If you refuse arbitration over burglary, the offended home owner might use violence, quite possibly deadly violence, and the next homeowner certainly will.  Dandruff, not likely, because no one person has an incentive to himself do much about it.

This is your claim about people in general. Like, you would argue that in the old days, people made lynch mobs only when they personally had each been harmed.

You are ignoring the possibility that men sometimes joined lynch mobs so they would look violent and some ways antisocial and therefore be more attractive to women.

And other possibilities.

But if a space station does have a dozen guys who are ready to enforce common courtesy, and nobody objects except the perp they enforce it on, why would you say it wouldn't happen?

What if it was a dozen women instead? Is he going to commit violence on them to stop them?

sam on April 30, 2011, 09:43:18 pm
If you refuse arbitration over burglary, the offended home owner might use violence, quite possibly deadly violence, and the next homeowner certainly will.  Dandruff, not likely, because no one person has an incentive to himself do much about it.

This is your claim about people in general. Like, you would argue that in the old days, people made lynch mobs only when they personally had each been harmed.

The core of a "lynch mob" was always some important, influential and wealthy person, who had himself usually been harmed, or one of his employees or family or close associates had been harmed.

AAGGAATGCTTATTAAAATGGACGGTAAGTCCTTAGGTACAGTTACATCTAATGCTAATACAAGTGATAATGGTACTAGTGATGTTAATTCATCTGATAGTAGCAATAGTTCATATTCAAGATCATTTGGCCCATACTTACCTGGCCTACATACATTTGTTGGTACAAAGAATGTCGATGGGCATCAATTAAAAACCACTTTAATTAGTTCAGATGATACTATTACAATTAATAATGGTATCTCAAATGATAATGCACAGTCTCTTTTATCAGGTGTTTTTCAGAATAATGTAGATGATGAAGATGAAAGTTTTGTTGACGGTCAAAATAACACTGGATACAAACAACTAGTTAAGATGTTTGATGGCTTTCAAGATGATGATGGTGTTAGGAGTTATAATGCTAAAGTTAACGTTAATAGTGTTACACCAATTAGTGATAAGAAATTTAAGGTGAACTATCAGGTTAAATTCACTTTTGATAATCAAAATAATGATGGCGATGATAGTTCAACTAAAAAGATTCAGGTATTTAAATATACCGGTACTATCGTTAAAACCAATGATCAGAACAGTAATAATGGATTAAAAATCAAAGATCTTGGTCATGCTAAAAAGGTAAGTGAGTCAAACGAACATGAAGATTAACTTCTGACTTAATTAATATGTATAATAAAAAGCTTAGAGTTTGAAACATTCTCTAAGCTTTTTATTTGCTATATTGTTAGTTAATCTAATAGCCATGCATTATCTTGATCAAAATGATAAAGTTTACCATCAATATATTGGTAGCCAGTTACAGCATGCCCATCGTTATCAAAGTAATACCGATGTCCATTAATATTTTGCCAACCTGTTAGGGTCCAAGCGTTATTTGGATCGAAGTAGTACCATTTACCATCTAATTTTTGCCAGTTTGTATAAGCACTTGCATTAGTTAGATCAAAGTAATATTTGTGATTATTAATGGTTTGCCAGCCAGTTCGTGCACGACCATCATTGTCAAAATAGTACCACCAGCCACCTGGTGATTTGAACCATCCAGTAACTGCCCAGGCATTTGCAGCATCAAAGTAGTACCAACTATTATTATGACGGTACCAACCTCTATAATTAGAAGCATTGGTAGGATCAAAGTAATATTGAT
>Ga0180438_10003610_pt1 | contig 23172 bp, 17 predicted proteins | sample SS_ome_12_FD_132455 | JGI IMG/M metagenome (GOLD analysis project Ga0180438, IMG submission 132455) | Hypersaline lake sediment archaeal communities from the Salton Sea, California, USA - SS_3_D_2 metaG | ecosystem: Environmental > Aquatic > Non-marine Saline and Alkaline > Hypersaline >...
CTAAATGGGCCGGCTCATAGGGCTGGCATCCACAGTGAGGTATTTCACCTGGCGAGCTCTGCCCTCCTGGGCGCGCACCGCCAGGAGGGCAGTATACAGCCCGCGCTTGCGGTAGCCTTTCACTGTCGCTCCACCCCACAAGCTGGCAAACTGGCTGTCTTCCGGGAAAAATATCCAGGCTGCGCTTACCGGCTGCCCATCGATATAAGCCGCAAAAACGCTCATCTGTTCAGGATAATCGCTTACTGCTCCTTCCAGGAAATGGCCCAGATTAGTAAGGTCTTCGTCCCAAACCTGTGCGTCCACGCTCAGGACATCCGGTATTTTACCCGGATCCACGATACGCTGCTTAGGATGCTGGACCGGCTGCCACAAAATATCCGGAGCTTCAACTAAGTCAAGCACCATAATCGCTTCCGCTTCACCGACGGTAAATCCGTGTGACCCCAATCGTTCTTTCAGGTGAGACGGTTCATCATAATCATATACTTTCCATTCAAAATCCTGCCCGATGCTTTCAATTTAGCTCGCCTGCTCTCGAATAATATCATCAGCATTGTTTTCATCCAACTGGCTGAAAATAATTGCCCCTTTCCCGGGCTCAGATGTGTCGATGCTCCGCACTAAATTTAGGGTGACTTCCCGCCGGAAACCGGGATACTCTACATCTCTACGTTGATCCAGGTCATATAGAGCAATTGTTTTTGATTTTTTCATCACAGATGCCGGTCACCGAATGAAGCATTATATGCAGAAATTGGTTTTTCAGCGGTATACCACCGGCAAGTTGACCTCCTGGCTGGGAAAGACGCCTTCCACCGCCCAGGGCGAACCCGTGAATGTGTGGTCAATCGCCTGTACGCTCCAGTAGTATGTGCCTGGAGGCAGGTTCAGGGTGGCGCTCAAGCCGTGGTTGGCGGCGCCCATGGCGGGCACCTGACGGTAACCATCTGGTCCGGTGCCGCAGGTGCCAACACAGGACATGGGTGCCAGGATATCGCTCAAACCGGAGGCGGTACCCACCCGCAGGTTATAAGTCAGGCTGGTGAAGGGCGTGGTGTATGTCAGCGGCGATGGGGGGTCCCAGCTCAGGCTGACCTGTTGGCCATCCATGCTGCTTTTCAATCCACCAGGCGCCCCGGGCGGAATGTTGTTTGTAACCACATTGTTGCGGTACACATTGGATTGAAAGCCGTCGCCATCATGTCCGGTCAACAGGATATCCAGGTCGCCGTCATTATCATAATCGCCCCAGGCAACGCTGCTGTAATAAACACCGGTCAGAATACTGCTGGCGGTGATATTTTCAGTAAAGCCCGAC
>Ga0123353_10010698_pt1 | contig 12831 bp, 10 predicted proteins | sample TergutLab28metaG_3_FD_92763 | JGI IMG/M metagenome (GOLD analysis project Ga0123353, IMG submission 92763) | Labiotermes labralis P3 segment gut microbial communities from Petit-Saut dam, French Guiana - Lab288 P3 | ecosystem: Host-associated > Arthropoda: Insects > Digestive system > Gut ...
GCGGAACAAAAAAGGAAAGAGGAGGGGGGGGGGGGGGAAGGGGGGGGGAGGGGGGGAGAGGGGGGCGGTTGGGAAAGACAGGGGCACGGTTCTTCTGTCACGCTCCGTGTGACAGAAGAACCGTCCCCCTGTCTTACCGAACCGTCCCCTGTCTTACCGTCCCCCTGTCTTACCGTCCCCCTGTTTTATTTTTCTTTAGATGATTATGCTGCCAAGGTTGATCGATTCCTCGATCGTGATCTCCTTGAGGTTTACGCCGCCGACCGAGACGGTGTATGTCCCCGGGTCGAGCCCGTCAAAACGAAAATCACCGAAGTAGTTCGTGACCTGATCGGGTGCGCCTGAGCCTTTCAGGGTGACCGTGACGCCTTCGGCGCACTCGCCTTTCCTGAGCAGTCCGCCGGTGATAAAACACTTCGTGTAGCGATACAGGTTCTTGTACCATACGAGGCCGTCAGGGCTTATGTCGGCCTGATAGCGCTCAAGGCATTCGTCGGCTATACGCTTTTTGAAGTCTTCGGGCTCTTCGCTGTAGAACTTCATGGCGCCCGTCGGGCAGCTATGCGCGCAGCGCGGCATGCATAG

Thus, for example, when someone robbed a bank, was usually found and killed by bankers leading bank security guards, not by random concerned citizens.  Analogously for cattle rustlers, horse thieves, and those who "insulted" women.


SandySandfort on April 30, 2011, 10:22:53 pm

This is sort of what happened in the era of westward expansion in the US. A lot of criminal types, went west to avoid punishment for crimes they committed in the East. Also a lot of them ended up the guests at necktie parties, when they resumed their wayward practices in the West. In some senses you can run, but you cannot hide--from your own nature.

People have been claiming here that the "wild, wild west" just didn't have much crime. Now you claim that there were a lot of lynchings.

Time for that remedial reading class. I did not claim there were a lot of hangings. I claimed that a lot of the criminals who committed crimes were hanged. Not the same thing at all.

If 1000 criminals went west and 100 "resumed their wayward practices," (i.e., committed new crimes) and of those 100, 80 ended up dead for their troubles that 80 compared to the 900 criminals who did not resume a life crime, or the hundreds of thousands of other people in the West, is not a lot. 80 out of 100 is a lot, however. Get it?

How would we find out who's right? I can imagine that you are right but that the people who hanged suspected criminals didn't keep many records, and so the histories would show very little crime.

Irrelevant to my point, but first, a lot of the criminals were hanged by the law. Second, do you really believe that a conspiracy that hanged someone would not be noticed? In small communities, people blab and the law and the newspaper take note of it. But again, no relevant to my point.